By Artspace Editors. But what about those works whose subjects slid right past first base and sometimes even second and third? C— A. Image courtesy of the Art Insitute of Chicago. The Moche civilization dominated the arid north coast of Peru from around the first to the eighth century AD. Its peoples harnessed the waters of the Andes to create a sophisticated culture with a highly stratified urban society centered on ceremonial pyramid complexes called huacas. Their material culture includes exquisitely crafted textiles, ornamental objects in gold and semi-precious stones, wall paintings, tattooed mummies, and ceramics. The ceramics preserve images of war and daily activities such as weaving, and a group of at least vessels carries explicitly sexual images in the form of three-dimensional sculptures on top of or as part of the pot. The vessels are always functional, with a hollow body to hold liquids and a pouring spout, often in the form of a phallus. Sodomy, fellatio and masturbation are most frequently represented; cunnilingus is never found, and examples of penile penetration of the vagina are so rare as to be virtually absent.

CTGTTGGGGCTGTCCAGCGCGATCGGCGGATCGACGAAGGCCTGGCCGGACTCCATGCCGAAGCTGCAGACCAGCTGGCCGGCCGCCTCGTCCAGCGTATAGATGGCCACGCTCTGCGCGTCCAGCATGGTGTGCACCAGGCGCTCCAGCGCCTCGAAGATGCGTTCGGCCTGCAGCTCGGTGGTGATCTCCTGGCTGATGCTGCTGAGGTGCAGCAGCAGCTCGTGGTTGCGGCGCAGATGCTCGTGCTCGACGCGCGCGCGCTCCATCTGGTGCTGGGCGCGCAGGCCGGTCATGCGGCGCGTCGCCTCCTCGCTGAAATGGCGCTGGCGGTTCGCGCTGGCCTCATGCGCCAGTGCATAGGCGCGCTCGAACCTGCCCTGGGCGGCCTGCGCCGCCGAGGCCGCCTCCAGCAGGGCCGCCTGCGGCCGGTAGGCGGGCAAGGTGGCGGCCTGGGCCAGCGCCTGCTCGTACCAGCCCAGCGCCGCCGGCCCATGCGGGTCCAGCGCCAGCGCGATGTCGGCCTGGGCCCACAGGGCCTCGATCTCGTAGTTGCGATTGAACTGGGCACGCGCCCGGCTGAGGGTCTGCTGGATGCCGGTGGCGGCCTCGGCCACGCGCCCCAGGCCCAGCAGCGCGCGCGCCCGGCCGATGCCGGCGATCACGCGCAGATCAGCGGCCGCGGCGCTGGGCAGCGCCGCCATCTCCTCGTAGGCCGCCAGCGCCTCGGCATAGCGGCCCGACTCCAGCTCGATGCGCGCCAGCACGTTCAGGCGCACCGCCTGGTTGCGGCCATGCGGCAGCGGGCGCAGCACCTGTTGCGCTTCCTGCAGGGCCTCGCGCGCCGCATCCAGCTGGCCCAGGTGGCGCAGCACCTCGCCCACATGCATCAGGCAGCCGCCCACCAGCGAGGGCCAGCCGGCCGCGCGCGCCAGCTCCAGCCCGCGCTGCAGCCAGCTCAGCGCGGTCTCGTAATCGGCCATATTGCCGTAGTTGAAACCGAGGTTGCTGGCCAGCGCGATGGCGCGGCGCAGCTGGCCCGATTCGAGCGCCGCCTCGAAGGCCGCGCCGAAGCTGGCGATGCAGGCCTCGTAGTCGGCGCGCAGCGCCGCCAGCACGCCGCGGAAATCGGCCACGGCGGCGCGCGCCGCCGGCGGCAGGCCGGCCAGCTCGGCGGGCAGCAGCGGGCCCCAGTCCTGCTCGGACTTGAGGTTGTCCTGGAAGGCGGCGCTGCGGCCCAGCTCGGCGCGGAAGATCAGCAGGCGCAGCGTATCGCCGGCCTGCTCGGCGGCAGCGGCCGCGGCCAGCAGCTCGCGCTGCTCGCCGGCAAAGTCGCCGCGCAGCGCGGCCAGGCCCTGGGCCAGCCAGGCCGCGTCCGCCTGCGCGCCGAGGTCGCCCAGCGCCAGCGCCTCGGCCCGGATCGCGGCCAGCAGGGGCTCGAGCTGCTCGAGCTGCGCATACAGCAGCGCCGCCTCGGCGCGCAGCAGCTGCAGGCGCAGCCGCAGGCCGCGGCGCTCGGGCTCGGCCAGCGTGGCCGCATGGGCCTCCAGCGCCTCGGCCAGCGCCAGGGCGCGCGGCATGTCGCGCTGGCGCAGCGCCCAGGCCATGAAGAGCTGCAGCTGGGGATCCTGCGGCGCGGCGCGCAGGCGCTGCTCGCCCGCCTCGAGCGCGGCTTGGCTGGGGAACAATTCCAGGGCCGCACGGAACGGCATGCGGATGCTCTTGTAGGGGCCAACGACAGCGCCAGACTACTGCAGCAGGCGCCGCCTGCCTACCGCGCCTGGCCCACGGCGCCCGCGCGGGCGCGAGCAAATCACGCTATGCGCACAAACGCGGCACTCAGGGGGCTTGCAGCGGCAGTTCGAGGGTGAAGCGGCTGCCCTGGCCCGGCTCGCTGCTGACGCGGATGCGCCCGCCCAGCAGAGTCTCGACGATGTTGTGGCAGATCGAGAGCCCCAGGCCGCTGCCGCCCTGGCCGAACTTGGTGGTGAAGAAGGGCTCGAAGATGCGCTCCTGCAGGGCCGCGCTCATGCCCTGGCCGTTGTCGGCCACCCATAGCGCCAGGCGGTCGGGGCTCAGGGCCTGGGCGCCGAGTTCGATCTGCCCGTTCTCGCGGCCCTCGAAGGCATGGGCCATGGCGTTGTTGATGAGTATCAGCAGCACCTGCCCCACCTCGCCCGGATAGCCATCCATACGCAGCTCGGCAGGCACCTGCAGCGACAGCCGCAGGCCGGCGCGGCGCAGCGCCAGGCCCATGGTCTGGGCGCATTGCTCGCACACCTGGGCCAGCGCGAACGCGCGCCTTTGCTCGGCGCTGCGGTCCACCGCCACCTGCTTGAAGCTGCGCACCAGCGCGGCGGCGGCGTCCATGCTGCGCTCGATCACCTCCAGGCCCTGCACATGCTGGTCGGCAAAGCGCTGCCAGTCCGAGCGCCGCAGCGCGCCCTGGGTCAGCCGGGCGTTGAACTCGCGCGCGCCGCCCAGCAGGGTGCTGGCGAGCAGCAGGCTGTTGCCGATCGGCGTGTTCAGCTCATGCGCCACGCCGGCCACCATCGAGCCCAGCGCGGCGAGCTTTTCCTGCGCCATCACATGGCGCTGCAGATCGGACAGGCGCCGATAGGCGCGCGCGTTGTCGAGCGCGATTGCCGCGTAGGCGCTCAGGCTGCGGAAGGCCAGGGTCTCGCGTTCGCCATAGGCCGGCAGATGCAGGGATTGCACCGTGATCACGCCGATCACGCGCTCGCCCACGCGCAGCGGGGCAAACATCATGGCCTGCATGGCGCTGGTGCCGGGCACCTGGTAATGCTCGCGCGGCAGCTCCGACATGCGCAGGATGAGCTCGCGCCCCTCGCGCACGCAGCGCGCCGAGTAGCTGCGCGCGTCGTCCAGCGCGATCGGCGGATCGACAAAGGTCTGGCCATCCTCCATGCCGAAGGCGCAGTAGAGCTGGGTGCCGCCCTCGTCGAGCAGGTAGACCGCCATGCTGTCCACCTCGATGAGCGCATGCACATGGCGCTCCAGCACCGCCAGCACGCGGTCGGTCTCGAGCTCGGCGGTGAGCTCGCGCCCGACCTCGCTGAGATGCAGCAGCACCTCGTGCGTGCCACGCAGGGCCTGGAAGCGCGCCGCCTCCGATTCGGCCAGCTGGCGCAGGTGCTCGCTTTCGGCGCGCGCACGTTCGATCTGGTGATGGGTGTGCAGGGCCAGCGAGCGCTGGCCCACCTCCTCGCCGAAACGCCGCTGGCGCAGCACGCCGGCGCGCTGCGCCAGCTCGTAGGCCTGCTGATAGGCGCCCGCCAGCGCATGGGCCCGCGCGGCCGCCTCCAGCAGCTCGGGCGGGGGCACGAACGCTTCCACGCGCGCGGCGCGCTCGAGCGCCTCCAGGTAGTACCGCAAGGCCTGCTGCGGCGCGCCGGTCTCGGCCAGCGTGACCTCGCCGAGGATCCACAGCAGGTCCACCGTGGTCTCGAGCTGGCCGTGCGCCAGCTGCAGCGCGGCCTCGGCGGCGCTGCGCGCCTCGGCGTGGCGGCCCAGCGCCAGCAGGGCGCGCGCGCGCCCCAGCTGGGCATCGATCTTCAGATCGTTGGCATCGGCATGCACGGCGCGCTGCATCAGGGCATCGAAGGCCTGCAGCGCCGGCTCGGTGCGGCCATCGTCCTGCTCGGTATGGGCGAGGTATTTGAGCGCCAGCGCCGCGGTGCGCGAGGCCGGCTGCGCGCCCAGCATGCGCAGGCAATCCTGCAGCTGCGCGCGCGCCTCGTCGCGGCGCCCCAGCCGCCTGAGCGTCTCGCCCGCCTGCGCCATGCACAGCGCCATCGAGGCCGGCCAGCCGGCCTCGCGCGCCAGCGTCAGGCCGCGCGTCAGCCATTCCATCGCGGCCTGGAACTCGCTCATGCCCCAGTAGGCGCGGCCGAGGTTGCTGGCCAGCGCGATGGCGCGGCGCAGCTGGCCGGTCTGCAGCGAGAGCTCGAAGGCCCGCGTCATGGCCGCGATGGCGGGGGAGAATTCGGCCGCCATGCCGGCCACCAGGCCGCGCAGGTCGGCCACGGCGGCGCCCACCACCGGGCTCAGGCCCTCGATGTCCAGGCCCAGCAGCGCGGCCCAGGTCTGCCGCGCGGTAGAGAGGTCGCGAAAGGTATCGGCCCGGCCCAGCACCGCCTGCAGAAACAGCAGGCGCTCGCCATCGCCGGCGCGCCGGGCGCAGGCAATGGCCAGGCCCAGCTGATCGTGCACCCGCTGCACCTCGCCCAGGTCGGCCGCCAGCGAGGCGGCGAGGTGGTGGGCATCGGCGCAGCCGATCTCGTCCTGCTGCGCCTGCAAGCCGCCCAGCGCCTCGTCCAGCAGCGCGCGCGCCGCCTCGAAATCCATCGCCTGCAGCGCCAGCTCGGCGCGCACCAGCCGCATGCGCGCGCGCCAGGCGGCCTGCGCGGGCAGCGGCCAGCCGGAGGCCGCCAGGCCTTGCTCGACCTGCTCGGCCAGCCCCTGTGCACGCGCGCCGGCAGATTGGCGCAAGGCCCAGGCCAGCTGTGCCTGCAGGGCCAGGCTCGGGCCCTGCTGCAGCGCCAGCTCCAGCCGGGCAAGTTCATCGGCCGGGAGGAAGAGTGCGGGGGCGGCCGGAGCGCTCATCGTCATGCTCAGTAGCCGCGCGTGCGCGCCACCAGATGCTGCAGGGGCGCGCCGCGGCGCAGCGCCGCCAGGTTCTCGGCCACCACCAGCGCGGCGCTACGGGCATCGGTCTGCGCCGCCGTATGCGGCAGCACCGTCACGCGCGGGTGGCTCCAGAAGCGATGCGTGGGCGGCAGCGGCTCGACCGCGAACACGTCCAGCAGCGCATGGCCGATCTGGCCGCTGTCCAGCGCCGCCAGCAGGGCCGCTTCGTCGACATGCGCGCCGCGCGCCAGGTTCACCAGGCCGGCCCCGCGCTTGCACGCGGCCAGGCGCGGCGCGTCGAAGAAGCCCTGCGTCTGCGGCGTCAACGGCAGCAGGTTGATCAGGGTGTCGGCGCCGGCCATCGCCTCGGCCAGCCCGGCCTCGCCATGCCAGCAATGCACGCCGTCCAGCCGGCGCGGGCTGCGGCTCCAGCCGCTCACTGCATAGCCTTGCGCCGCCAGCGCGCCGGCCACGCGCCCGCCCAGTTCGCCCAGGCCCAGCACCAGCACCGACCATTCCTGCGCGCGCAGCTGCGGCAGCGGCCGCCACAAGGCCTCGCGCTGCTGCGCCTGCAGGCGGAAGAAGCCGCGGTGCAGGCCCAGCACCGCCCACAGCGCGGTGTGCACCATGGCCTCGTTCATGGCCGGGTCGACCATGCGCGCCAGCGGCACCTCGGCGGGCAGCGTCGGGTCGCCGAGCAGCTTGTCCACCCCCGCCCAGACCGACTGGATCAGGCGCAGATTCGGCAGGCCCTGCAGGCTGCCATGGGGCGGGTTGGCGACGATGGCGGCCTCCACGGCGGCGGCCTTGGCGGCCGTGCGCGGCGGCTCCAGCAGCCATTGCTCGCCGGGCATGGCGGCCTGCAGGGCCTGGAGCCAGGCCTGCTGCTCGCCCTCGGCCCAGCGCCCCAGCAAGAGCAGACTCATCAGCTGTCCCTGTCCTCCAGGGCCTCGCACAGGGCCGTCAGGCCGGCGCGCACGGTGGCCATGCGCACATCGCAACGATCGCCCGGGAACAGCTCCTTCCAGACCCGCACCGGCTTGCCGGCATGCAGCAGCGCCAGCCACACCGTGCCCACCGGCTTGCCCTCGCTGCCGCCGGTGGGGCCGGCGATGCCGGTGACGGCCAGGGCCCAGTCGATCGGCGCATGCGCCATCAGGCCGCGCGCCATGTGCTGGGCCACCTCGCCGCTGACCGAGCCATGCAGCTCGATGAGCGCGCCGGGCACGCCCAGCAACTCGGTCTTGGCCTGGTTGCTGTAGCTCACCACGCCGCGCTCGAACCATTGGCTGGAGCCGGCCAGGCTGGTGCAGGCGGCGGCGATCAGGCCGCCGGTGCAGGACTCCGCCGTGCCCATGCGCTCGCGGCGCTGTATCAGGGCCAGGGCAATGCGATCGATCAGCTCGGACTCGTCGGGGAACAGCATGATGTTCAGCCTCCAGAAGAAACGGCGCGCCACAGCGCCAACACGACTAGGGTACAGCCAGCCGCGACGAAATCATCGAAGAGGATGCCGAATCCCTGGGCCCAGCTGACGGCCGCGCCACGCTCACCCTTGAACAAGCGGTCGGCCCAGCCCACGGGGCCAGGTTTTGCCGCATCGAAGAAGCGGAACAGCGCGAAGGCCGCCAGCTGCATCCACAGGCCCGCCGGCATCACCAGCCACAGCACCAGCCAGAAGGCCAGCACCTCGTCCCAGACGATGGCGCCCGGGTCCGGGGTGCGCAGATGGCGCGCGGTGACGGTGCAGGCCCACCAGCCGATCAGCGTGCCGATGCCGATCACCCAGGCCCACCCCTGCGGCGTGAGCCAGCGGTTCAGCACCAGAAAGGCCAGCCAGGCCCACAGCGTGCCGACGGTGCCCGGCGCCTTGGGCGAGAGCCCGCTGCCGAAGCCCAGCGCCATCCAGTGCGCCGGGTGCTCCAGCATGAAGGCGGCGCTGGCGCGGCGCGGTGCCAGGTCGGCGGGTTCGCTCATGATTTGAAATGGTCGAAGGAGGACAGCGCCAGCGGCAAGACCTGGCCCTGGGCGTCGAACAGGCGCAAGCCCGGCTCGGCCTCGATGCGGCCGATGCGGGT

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Japanese S hunga art is explicit about sex in a way western artists never found easy before the 20th century. As you unfurl the scroll, detailed and beautifully coloured scenes of lovemaking reveal themselves. Time stands still. The cares of life are forgotten in a relaxed, mutually fulfilling utopia of pleasure. In Greek and Roman mythology satyrs are goat-legged followers of the wine god Bacchus, hairy votaries of sex, dance and ecstasy. In Renaissance art they are walking penises, embodiments of lust, who chase nymphs or spy on sleeping goddesses. Here, however, the brilliant craftsman Riccio imagines a satyr couple, tenderly embracing in some balmy woodland nook. Being half goat, they are all desire.
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